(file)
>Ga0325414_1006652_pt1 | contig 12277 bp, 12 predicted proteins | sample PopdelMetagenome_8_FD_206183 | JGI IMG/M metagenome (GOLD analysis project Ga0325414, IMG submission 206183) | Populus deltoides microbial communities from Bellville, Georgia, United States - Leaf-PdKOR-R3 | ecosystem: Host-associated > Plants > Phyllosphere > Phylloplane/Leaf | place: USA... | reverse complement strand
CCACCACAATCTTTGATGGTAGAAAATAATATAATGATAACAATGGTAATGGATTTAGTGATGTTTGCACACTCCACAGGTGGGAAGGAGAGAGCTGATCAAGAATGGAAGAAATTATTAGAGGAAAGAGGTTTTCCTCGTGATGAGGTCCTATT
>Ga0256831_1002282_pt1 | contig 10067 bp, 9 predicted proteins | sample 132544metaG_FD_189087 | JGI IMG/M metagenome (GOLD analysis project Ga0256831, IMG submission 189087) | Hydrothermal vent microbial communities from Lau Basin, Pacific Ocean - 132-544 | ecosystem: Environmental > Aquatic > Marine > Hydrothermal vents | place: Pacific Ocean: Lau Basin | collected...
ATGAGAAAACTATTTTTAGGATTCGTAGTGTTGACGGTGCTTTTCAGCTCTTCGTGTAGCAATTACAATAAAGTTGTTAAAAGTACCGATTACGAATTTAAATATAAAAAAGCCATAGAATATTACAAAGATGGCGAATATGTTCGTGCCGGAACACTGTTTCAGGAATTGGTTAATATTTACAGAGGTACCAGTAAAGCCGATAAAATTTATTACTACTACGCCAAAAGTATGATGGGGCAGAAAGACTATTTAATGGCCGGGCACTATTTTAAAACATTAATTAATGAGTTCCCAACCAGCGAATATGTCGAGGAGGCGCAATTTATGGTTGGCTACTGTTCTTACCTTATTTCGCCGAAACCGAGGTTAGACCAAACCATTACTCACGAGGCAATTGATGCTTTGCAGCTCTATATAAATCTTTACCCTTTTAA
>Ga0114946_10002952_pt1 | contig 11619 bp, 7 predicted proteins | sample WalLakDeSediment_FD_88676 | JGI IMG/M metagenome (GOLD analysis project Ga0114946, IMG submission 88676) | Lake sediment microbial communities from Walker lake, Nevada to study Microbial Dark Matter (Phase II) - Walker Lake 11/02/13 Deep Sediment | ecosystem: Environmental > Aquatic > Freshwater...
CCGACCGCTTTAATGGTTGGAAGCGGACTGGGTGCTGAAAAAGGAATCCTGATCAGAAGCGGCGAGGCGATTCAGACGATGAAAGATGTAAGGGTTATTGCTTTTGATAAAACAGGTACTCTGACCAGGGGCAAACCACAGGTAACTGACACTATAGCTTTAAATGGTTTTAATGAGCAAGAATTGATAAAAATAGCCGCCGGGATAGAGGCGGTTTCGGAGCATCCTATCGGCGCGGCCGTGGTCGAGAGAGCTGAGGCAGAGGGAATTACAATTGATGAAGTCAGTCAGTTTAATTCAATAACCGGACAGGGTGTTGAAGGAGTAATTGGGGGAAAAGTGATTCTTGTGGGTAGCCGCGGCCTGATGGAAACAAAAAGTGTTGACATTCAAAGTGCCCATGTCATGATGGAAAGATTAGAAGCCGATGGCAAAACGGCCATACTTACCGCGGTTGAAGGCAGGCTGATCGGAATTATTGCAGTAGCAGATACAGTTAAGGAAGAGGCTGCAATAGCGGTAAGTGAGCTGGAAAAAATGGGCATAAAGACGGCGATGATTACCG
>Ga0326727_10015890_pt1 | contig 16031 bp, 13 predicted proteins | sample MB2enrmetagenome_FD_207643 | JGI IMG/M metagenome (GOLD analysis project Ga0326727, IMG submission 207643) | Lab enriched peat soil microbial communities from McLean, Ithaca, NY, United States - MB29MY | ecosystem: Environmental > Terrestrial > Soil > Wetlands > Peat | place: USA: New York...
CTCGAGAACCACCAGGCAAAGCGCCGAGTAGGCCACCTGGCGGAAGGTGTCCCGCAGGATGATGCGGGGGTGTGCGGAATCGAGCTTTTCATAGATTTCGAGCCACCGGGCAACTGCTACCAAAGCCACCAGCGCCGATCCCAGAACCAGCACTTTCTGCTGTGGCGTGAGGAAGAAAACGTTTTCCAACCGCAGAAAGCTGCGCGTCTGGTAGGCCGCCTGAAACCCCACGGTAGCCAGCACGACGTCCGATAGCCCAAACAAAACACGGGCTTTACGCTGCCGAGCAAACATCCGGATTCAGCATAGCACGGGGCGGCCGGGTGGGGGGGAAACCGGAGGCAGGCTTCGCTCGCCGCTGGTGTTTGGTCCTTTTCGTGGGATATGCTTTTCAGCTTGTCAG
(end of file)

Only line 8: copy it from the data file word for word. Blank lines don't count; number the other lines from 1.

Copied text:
CTCGAGAACCACCAGGCAAAGCGCCGAGTAGGCCACCTGGCGGAAGGTGTCCCGCAGGATGATGCGGGGGTGTGCGGAATCGAGCTTTTCATAGATTTCGAGCCACCGGGCAACTGCTACCAAAGCCACCAGCGCCGATCCCAGAACCAGCACTTTCTGCTGTGGCGTGAGGAAGAAAACGTTTTCCAACCGCAGAAAGCTGCGCGTCTGGTAGGCCGCCTGAAACCCCACGGTAGCCAGCACGACGTCCGATAGCCCAAACAAAACACGGGCTTTACGCTGCCGAGCAAACATCCGGATTCAGCATAGCACGGGGCGGCCGGGTGGGGGGGAAACCGGAGGCAGGCTTCGCTCGCCGCTGGTGTTTGGTCCTTTTCGTGGGATATGCTTTTCAGCTTGTCAG